sudo apt install virtualbox
If running Windows or OSX, or if you want to run the latest version for Linux then you can download the binaries from virtualbox.org.
You then follow the standard process for installing the software on your system.
The desktop image can be downloaded from the Raspberry Pi website. You need to make sure you download the Deskop Image
The file downloaded is an ISO file which is a CD / DVD image. There is no need to extract the files as the virtual machine can use it as though it was a DVD inserted into the computer.
First you need to create a new virtual environment under the VirtualBox Manager. Choose New to create a new Virtual Machine.
Give the virtual machine a name (eg. Raspberry Pi Desktop), set the type to Linux and version to Debian 32-bit (on which PIXEL is based). You will then need to select the amount of memory (RAM) to allocate to the virtual machine. The recommended minimum is 1024MB, which is a good amount. If you have a lot of memory then you could make this larger. This is something you can change later so no need to worry about it too much.
You will then be asked about whether to create a virtual hard disk. As it's name suggests this is a virtual version of a hard disk drive. It's implemented as a file on the host computer but looks like a hard drive to the guest.
Choose create a virtual hard disk now. It asks what type of disk file to create, but you can just choose the default VDI (Virtual Disk Image). I then recommend choosing Dynamically allocated; this will mean that the virtual hard disk can start small and increase in size as required, otherwise you will lose usable space on the host PC. Assuming you have chosen dynamically allocated then you can create a really big virtual drive that will mean you won't need to manually resize it in future. I have set mine to 50GB, although it's unlikely it will ever reach that size.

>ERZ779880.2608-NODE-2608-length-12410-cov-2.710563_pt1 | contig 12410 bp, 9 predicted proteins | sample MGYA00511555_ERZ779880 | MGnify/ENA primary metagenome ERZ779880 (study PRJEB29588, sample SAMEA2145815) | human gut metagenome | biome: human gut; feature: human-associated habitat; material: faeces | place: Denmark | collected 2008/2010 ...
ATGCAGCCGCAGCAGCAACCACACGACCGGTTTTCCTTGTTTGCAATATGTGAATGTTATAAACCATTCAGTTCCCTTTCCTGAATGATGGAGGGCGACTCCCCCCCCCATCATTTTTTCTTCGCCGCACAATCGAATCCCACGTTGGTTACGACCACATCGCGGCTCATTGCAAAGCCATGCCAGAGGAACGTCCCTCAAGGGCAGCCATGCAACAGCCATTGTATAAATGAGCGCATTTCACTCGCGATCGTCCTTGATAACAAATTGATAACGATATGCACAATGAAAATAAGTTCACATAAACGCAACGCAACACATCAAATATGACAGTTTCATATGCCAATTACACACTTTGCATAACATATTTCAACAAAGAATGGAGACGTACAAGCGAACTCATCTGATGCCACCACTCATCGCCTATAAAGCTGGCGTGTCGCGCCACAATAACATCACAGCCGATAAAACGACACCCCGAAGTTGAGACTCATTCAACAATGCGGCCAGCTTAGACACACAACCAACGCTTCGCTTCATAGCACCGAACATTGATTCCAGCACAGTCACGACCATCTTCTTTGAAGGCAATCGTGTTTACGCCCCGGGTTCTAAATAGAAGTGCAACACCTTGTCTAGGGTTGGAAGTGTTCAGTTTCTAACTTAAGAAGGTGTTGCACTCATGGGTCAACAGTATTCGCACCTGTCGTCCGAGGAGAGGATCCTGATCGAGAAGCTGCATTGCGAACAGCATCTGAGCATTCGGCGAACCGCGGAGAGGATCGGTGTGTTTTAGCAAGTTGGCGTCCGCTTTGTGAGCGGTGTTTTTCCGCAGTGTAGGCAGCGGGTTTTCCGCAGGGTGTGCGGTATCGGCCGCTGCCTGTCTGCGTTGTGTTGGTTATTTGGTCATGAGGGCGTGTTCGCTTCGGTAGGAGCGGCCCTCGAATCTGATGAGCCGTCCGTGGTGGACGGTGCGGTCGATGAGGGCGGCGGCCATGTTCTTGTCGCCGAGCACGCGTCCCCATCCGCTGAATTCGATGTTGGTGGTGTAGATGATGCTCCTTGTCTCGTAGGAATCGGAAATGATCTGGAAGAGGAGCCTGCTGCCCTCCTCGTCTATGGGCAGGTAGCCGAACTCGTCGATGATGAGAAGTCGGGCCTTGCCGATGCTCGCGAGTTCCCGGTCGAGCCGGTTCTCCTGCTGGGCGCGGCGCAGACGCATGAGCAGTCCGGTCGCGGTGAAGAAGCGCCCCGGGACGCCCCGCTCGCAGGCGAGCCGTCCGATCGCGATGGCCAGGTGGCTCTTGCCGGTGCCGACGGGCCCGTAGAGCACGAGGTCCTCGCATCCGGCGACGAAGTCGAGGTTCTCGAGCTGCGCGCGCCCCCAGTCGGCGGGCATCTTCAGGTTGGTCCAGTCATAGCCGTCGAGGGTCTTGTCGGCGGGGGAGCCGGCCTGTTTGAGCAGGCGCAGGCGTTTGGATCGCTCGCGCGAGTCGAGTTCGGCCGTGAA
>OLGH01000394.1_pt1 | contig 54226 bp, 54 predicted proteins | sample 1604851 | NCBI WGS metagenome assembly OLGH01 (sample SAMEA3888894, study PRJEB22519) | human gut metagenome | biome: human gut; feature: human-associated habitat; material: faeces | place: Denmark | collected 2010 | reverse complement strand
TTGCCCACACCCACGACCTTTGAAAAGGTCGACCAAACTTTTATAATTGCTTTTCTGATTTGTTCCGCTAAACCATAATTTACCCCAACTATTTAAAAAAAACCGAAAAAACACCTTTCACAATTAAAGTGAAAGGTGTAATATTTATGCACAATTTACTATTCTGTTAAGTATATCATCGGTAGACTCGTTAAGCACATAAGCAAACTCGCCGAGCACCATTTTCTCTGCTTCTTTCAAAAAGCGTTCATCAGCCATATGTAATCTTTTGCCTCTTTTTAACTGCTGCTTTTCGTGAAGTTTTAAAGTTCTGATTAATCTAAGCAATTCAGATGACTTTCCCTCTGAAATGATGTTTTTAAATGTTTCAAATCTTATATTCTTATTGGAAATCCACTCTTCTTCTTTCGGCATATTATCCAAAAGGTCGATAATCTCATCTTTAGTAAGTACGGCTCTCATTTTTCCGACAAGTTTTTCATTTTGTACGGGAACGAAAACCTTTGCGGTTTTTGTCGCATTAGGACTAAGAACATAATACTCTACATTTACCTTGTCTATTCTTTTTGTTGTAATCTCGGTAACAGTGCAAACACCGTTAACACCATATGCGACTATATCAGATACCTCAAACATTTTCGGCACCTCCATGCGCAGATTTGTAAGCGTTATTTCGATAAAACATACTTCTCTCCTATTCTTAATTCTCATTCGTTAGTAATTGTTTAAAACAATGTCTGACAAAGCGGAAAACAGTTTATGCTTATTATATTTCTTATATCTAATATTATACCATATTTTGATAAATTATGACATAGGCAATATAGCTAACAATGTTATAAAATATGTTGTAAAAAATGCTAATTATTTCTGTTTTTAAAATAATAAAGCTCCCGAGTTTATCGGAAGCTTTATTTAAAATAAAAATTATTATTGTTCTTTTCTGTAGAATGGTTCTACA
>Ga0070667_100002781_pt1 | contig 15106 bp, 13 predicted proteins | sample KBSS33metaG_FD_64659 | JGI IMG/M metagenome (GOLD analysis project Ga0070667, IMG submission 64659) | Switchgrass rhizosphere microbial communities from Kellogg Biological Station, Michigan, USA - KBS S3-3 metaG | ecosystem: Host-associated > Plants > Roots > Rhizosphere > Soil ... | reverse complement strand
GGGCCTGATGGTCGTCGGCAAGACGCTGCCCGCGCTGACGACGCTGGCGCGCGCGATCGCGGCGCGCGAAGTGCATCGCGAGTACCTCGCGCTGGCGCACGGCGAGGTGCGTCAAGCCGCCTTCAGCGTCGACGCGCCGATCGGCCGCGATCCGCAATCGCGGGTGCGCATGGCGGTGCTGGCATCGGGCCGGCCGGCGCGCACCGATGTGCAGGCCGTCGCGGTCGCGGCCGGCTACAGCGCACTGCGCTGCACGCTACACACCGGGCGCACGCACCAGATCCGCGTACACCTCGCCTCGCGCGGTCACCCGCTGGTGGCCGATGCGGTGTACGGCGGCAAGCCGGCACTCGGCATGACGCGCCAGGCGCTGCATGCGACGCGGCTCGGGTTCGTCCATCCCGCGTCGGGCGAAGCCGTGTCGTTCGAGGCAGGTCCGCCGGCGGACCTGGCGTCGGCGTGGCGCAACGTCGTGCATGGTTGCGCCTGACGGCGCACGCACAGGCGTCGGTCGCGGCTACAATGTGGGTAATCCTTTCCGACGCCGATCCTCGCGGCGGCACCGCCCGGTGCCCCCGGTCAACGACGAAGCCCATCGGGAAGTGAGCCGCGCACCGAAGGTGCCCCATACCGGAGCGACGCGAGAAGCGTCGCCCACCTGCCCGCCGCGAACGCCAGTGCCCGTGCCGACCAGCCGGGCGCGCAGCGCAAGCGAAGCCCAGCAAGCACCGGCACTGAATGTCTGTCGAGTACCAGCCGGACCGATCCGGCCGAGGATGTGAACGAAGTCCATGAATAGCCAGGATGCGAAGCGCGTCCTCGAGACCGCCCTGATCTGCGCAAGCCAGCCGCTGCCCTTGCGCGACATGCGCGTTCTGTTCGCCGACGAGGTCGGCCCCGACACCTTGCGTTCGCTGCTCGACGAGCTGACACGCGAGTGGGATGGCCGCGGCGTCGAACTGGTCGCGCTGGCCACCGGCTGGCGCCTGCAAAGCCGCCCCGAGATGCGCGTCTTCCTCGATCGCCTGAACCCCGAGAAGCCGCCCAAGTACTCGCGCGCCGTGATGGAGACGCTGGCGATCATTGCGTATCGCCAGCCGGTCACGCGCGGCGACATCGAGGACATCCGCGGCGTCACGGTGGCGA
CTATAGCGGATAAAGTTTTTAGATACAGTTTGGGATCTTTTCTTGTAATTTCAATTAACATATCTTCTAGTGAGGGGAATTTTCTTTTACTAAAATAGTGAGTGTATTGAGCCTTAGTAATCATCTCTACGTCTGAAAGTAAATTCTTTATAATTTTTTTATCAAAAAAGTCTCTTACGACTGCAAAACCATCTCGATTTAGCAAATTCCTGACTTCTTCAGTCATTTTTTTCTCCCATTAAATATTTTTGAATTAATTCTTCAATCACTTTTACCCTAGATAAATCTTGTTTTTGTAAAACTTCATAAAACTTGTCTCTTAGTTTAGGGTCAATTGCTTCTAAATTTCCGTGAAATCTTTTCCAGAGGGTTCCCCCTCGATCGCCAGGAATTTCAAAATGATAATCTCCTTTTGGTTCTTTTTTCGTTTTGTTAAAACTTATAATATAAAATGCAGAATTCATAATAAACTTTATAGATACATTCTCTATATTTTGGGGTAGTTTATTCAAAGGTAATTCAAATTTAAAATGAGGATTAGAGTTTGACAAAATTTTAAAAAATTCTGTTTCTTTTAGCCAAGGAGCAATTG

This will create a new virtual machine as shown below.
After saving the changes click on Start to start the virtual machine.
You will then need to specify the drive to boot initially. In this case click on the folder to the right and choose the ISO image you downloaded previously.
The DVD image will now boot and it asks how you would like to run.
It's easiest to use the Graphical Installer, so choose that.
Choose your keyboard country and after booting the systems then you will be asked about how to partition the disks.
You can choose the default "Guided - use entire disk". The encrypted option would allow you to protect your data if you wanted to use that. You can do something different usual manual, but that can be more complicated.